31. Gia responded on 17 Jan 2012 at 4:17 pm #

    I’ve lived all over the place. I’ve been up one seaboard and down another and crossed the divide of them twice. I’ve found something in every place that I’ve been that gets a check on the “I want this when I buy my live-here-forever-house and it’s been great, and annoying.

    We’ve been looking to find what we like the most, what works for us, what makes us both happy. So, on that note I guess… Where does Bear want to live? If he could pick any place in the world, where would it be?

  32. Kate responded on 17 Jan 2012 at 4:23 pm #

    That sounds romantic!

    Honestly, I don’t know, about Bear. I’m not sure he knows. I’ll ask him. I don’t know why I haven’t!

    But he’s been looking up houses all day. He just sent me this: http://www.zillow.com/homedetails/42582-Roseman-Creek-Rd-Gualala-CA-95445/19217098_zpid/

  33. Kate responded on 17 Jan 2012 at 6:11 pm #

    @Katharine Lilley
    I think I’ll stick with being Jewish and angsty! :-) I like the journey.

  34. Krys responded on 17 Jan 2012 at 7:58 pm #

    I have lived in different places/different countries and right now live in my favorite place…a small (22 miles wide) island in the Turks and Caicos in the Caribbean.

    We’ve been here 15 years and watched it grow from a sleepy unknown destination to a place for the “rich and famous”, but the road in front of our house is still unpaved. We sleep in open air (no windows only screens and louvres) and quiet. Family and friends who visit and stay always say they have never slept better.

    The residents are from all around the world (12 countries alone are represented in my oldest child’s class). It’s a small town atmosphere with an international flair.

    We all wear t- shirts and flip flops and no make up, trade hand me downs and upcycle a lot because the cost of things is very pricey. I’ll have coffee with friends and they range from ages 25-72 with many different languages and experiences. And I only deal with snow if I want to…I love the sunshine and being 2 miles from the beach wherever I go. I am pretty happy! (but my sister who lives in Downtown Atlanta can only stay about a week, she loves the city life so it’s all a personal preference!)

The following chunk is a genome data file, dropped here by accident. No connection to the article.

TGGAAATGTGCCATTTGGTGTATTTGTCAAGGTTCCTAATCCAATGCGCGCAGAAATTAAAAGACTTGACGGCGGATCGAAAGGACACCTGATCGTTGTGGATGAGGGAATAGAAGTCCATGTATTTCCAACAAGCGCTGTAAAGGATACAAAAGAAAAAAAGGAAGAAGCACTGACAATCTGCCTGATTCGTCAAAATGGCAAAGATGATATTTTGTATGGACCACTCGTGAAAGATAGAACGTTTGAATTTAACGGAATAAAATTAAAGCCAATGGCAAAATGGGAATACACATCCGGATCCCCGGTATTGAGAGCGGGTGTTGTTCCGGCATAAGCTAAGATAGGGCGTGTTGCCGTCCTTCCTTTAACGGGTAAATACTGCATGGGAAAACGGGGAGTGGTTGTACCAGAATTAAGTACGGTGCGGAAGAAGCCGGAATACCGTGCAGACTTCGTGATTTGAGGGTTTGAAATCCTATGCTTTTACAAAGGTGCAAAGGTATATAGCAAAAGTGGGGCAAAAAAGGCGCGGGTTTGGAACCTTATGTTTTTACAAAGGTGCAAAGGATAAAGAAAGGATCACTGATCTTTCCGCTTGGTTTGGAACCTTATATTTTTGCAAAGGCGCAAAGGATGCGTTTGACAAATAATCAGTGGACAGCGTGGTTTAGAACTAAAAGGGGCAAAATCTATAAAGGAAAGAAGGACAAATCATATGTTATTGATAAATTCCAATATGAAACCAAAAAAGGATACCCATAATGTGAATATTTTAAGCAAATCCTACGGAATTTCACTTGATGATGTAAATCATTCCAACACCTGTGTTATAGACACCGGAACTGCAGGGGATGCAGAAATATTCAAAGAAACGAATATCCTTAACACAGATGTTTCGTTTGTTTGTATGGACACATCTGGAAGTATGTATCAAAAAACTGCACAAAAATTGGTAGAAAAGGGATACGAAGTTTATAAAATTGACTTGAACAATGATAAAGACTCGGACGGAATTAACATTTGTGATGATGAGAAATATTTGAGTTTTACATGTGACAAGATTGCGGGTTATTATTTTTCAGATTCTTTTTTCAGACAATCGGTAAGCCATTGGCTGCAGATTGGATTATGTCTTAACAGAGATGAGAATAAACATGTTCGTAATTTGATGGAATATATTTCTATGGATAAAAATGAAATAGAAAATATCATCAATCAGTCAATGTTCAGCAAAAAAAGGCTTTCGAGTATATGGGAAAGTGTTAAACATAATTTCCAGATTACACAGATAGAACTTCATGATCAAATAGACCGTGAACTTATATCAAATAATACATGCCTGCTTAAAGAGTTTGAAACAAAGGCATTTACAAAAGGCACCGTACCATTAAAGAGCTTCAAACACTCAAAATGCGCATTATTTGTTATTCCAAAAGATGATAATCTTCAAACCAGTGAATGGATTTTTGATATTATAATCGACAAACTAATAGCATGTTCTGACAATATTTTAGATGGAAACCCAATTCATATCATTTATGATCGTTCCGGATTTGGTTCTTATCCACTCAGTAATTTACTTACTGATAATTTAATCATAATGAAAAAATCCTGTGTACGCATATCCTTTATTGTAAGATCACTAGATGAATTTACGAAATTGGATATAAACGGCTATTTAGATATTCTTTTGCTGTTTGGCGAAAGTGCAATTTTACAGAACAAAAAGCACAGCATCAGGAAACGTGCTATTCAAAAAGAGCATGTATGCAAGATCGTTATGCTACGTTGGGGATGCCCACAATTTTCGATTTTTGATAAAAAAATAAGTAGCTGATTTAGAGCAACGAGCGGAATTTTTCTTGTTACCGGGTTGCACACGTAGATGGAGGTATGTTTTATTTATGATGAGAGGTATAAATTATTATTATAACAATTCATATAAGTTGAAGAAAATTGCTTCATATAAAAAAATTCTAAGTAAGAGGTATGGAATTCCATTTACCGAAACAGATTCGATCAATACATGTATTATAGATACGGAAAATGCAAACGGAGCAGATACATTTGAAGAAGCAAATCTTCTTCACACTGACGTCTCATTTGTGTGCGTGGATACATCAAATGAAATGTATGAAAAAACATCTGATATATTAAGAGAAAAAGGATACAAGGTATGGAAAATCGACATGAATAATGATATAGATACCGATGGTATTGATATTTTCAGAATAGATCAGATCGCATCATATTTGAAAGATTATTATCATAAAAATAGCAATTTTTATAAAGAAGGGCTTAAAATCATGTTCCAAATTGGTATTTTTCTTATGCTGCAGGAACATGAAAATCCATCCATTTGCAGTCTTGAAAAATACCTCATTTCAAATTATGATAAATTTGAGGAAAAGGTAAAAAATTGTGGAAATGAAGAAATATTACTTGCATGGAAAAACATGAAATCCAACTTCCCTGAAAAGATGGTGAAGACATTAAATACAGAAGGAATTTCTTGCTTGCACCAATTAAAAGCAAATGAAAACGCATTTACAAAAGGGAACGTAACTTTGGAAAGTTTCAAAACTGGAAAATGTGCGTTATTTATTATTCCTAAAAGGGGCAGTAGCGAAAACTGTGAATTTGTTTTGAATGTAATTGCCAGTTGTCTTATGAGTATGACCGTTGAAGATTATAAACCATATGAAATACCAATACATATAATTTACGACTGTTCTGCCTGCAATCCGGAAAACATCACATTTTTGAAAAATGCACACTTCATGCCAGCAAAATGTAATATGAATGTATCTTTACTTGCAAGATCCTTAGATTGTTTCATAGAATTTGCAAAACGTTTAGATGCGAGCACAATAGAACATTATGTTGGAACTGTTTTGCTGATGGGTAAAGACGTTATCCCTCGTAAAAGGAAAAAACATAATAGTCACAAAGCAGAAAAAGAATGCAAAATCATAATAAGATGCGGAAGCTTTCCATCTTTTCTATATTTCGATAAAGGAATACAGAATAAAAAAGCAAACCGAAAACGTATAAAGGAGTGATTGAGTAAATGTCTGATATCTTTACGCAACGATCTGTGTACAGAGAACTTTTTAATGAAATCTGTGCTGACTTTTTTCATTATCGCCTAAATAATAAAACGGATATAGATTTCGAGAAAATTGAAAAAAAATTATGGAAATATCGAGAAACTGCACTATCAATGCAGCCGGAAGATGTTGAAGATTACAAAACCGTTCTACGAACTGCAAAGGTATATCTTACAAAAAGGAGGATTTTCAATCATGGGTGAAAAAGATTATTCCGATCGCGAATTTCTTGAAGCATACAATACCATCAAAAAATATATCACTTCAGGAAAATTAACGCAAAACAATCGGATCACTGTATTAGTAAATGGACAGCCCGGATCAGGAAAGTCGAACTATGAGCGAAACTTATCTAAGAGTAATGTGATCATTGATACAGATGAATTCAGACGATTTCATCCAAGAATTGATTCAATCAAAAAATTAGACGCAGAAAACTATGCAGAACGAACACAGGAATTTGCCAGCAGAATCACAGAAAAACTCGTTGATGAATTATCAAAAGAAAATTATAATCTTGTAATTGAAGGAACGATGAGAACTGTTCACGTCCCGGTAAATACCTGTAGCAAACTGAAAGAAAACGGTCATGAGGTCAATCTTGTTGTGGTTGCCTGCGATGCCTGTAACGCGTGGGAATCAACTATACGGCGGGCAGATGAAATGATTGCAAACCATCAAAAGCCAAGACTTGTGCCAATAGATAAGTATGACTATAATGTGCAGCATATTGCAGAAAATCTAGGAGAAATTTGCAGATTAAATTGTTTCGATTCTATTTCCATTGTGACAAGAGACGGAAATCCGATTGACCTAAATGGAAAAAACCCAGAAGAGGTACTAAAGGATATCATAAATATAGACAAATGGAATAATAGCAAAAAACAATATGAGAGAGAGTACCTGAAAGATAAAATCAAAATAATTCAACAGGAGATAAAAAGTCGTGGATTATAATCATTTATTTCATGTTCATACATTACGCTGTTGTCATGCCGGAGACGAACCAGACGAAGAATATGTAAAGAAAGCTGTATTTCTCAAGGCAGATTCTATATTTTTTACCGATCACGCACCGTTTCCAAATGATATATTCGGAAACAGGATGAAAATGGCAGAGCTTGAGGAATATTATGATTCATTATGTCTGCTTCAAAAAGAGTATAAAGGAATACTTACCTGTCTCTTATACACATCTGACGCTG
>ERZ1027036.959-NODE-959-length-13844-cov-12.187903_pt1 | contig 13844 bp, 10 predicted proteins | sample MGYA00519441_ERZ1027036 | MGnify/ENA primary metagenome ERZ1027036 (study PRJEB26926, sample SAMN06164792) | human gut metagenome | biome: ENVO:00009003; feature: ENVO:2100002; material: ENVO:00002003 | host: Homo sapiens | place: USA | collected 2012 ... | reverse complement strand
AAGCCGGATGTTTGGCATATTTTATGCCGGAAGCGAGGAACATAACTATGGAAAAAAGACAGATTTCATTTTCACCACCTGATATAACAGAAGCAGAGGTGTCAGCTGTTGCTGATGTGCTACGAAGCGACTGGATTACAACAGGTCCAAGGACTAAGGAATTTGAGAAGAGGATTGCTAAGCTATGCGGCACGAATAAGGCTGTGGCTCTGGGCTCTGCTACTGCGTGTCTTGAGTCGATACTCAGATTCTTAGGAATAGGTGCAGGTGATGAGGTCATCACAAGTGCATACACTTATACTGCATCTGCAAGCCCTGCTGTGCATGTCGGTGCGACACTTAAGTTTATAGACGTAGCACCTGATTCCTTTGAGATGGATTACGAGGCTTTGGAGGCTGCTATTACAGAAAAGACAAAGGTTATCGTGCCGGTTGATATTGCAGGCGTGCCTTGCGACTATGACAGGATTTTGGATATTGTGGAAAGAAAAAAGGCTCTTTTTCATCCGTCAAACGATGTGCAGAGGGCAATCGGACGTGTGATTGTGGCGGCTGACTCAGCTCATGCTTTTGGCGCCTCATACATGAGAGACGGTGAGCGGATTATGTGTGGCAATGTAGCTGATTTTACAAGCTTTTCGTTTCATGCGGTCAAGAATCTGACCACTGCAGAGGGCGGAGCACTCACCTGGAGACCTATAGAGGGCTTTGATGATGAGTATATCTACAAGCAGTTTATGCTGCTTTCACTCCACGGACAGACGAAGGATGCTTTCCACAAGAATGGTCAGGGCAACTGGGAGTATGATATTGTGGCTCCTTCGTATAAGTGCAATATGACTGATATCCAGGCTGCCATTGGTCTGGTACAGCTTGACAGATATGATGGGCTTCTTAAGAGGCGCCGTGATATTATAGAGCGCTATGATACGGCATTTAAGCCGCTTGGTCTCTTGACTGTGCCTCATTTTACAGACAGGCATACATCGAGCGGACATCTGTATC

35. San D responded on 17 Jan 2012 at 8:30 pm #

    Having moved all of my life, home IS where the heart is, because the physical thing called “home” can be as small as an apartment in a walkup in the city, or as large as a mansion on the sound. I live close enough to take public transit to the “city”, but far out enough that I have a pond in my front yard and deer napping in the back. Wherever you end up in life will most likely give you access to a “city” and the magic of nature that you also love. Just make sure Bear is by your side.

  36. P Flooers responded on 17 Jan 2012 at 9:08 pm #

    You can have a modern reasonable life on enough land to feel wild within 30 minutes of a city.

  37. Melanie responded on 17 Jan 2012 at 9:22 pm #

    When I was growing up all I wanted was to explore and get out of this city. Then I realized there was so much to love here. If I wanted to go out and dance all hours of the night I could. If I want to sit home in peace and quiet I can. I have mountains and snow close, I have an ocean close, and I can walk to the Mexican market on the corner when I need a mango fix. I love to visit places like San Francisco and New York, but what I really crave is my neighborhood away from the bustle. After years of being restless in my own skin I have finally found a true home where I feel at peace. It’s a nice feeling, until I get a manic moment and have to run away for a while. :)

  38. Lauren responded on 17 Jan 2012 at 11:16 pm #

    I think everyone wants to live in a place opposite of where they grew up. For example, I grew up in rural Michigan and I now live in Michigan’s second-biggest city, Grand Rapids. It’s a very nice city and very affordable, but somewhat boring. I often crave the excitement of Chicago or someplace exotic and foreign, like Budapest or Tokyo. I think we always want to believe the grass is greener on the other side, so to speak; that somewhere else is always better.

    Personally, I never want to live in a big house with a bunch of kids. And I don’t think there’s anything wrong with not wanting that. Don’t try and force yourself into something you think society expects of you. Just concentrate on enjoying life. You can always take a vacation to a cottage on the mountainside; it’s more enjoyable like that anyway.